Residents to be consulted over ‘cattle market’ site

Published on: 30 Jun 2014

michael bell

RESIDENTS living near a site which has been dubbed a ‘cattle market’ after railings were put up to form parking spaces will be consulted over the future of the land.

The railings at Albion Close, off Burley Grove, were put in place by Merlin Housing Association following the demolition of crumbling garages on the site.

They mark out parking spaces and act as a safety measure for vehicles as the land is tiered.

But the move provoked fury from some people living nearby who say the railings make the site look like a cattle market.

Residents also argue the spaces the railings mark out aren’t big enough for larger vehicles.

Rodway councillor Michael Bell, who lives nearby, is trying to establish what is going on.

He said: “Merlin said the reason they put the barriers up is because if someone drove in during the evening with the lights off they would stop them going over the edge so it was done for a safety reason. It may well have been but it’s an eyesore.

“In three months or more no-one’s used them. The residents call it The Cattle Market because it looks like the old cattle sales where animals go in pens.”

Councillor Bell said he had met a Merlin representative at the site.

“He did say initially he couldn’t pull the barriers down as levelling out the site would be cost prohibitive.

“He semi agreed it did look an eyesore and there was talk of agreeing to a use of the space, mentioning a child’s play area. There was nothing in writing - it was just a possibility which was suggested to me.

“I think they should either level off the site and take the barriers away so people can use it as garage space or as something for the community. A skateboard park would be an option but you’ve got the problem of whether residents would want children going round on skateboards in the evenings.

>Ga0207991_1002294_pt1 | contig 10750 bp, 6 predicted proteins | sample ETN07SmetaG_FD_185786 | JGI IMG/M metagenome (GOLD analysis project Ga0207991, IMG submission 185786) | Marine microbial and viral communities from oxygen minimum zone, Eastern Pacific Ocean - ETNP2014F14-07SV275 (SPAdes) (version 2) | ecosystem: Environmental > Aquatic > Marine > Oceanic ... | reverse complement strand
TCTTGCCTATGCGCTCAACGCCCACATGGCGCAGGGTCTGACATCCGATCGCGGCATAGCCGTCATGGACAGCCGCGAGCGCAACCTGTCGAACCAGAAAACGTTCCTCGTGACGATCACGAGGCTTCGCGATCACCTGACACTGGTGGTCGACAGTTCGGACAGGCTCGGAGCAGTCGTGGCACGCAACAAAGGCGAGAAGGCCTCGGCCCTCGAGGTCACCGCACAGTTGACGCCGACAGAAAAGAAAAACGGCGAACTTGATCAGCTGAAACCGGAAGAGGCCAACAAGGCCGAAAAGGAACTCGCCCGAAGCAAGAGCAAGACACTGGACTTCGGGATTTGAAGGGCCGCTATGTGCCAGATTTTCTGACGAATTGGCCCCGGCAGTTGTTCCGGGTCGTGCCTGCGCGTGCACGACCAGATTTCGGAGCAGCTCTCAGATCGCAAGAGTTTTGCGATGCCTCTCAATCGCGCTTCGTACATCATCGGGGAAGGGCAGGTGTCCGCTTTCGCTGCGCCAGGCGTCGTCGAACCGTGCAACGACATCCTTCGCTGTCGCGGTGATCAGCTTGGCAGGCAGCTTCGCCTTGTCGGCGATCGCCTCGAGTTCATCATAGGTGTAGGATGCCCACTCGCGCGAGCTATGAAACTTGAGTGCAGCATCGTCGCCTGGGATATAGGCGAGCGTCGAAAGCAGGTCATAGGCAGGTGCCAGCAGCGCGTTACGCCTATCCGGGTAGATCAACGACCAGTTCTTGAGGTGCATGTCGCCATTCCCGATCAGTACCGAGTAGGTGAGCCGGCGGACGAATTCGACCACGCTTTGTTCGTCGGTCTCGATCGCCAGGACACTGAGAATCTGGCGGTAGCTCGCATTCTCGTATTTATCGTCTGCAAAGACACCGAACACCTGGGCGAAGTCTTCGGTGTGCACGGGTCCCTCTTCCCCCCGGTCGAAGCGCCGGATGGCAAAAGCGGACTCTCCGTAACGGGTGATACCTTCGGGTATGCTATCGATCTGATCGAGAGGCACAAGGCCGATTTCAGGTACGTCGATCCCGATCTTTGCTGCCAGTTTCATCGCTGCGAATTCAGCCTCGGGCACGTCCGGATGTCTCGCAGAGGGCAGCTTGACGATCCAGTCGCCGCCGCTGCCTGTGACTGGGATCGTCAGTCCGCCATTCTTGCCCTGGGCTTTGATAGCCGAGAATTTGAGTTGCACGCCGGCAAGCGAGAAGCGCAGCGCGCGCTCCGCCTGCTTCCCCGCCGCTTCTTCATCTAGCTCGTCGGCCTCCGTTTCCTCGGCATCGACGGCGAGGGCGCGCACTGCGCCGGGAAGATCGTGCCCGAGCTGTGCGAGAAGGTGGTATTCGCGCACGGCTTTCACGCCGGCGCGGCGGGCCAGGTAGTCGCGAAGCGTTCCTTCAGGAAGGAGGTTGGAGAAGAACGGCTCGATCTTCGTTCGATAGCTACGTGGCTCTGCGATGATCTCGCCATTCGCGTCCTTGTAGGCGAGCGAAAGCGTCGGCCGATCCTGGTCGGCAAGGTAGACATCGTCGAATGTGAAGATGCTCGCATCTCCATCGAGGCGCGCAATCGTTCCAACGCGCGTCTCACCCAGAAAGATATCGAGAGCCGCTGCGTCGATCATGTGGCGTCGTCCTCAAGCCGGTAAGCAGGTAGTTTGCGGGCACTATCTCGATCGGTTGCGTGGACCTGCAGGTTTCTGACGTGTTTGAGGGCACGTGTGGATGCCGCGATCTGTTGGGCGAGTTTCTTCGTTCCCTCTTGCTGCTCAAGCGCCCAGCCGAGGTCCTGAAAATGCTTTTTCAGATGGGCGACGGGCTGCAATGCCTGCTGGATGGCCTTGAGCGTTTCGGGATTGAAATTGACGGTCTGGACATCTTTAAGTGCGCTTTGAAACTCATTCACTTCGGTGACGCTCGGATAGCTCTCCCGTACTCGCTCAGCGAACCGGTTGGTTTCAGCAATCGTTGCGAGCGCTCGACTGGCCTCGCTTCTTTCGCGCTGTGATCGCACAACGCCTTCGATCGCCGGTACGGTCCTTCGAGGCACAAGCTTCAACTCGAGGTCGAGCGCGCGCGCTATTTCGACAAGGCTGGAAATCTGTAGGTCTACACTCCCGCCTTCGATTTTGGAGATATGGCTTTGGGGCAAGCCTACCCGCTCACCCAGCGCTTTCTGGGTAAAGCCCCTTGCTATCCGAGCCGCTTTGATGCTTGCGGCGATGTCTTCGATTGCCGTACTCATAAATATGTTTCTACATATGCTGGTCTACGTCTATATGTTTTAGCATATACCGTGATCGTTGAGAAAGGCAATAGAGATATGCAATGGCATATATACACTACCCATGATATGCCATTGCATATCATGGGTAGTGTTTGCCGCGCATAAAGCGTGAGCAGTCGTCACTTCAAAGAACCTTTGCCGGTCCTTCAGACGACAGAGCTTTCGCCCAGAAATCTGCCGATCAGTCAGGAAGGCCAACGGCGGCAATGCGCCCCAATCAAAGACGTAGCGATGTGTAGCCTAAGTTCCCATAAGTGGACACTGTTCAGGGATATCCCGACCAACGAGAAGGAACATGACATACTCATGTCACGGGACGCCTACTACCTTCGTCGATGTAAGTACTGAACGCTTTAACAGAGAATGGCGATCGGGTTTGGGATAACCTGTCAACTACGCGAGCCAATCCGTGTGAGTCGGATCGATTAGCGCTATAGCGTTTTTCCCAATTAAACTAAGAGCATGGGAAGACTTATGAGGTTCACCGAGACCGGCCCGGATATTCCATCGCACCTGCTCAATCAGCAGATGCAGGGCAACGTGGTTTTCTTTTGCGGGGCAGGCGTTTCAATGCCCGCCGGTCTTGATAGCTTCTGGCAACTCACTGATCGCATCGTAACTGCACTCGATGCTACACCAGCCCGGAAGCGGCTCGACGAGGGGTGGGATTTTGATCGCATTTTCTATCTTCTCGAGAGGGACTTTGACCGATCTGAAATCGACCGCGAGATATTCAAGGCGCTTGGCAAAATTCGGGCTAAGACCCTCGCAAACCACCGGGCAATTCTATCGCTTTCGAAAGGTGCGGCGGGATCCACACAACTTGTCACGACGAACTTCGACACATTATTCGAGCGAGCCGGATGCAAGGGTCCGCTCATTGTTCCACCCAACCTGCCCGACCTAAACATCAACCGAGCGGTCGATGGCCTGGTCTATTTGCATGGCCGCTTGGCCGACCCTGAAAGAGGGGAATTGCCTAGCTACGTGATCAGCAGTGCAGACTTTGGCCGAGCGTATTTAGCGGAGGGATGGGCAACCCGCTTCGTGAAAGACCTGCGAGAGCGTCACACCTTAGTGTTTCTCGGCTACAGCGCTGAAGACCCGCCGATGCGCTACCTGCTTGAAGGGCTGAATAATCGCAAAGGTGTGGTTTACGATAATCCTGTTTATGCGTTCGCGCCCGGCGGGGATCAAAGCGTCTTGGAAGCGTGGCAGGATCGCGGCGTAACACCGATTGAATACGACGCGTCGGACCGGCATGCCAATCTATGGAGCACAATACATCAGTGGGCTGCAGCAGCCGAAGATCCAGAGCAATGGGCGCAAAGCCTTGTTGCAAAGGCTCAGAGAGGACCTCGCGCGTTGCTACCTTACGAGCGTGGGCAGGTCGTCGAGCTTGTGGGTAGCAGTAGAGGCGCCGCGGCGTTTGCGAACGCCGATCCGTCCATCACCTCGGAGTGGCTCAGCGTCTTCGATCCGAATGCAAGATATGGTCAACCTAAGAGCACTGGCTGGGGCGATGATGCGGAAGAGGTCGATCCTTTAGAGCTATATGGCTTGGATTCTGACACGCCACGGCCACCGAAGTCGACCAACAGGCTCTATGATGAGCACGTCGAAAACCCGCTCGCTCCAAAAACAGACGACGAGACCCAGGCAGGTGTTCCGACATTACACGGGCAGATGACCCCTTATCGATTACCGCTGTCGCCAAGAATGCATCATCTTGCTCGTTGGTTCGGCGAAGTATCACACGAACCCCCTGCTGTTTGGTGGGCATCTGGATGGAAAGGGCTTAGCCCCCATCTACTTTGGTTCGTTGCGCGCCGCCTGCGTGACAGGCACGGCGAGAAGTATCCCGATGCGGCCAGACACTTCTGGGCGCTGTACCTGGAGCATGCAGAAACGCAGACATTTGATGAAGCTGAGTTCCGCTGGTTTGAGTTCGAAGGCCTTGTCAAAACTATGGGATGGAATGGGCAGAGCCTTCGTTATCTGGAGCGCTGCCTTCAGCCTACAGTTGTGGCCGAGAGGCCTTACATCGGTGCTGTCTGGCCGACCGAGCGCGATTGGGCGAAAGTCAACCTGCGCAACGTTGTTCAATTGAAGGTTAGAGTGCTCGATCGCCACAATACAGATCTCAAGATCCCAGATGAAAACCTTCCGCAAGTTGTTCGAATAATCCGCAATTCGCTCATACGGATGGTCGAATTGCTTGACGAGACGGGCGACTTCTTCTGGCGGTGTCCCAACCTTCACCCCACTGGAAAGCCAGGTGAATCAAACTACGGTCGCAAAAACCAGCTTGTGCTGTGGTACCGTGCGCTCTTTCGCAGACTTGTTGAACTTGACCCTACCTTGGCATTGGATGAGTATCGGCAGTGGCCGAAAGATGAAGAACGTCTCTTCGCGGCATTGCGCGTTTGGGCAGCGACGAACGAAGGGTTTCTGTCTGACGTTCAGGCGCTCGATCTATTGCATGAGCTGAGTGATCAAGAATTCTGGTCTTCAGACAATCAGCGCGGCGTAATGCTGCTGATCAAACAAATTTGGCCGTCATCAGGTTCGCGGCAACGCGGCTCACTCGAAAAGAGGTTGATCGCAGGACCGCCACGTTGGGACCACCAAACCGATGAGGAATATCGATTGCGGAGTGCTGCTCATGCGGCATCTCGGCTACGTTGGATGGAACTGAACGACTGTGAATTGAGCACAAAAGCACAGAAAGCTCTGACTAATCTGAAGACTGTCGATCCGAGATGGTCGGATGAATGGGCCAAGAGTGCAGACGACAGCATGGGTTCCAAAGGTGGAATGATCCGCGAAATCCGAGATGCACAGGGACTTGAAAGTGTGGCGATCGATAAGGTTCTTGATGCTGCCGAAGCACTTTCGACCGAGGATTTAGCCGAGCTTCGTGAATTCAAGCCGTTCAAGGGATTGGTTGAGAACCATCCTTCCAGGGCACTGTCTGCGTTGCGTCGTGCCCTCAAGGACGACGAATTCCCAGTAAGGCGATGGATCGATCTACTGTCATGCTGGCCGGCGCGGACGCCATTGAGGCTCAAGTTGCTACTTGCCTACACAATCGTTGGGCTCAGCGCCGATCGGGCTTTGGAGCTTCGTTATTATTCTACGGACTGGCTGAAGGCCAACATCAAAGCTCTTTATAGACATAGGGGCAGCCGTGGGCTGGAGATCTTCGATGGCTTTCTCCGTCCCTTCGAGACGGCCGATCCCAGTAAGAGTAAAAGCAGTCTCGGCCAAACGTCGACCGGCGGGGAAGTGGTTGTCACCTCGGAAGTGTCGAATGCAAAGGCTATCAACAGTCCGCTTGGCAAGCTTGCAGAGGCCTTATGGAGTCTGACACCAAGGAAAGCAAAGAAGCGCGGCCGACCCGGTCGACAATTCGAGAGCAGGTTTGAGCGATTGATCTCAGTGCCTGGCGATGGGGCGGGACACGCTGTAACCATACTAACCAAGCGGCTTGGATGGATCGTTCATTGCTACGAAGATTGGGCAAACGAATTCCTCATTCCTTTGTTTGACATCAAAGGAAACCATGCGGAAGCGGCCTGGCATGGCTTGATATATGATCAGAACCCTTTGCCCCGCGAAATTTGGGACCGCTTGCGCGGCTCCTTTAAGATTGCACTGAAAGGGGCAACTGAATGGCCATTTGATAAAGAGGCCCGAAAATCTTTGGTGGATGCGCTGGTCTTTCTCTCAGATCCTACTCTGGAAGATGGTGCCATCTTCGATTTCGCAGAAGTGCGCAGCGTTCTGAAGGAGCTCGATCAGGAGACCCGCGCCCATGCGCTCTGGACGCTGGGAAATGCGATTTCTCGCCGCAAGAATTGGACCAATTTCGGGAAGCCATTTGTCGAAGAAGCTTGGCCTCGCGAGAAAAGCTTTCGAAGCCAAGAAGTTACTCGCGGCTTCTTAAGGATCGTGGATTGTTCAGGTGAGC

“Whatever they did to change the use of the space they would have to consult with the residents.”

Hywel Lloyd, spokesman for Merlin Housing Association, said it was too early to say what would happen to the site but it would work with residents to look at possible options.

“The garages at Albion Close were not well used – half of them were empty and had been for a long time. They were also expensive to maintain and in need of costly repairs, so we decided to demolish them and turn them into free parking spaces for local residents to use.

“The parking spaces provide more room than the garages but we have had to install the railings to prevent cars from driving off the edge of each parking bay. However, this is only a short-term measure until we have decided on the long term future for this site and all our other former garage sites.

“We are currently in the middle of a four-year project to improve or remove all of the 2,600 garages we own.”

 

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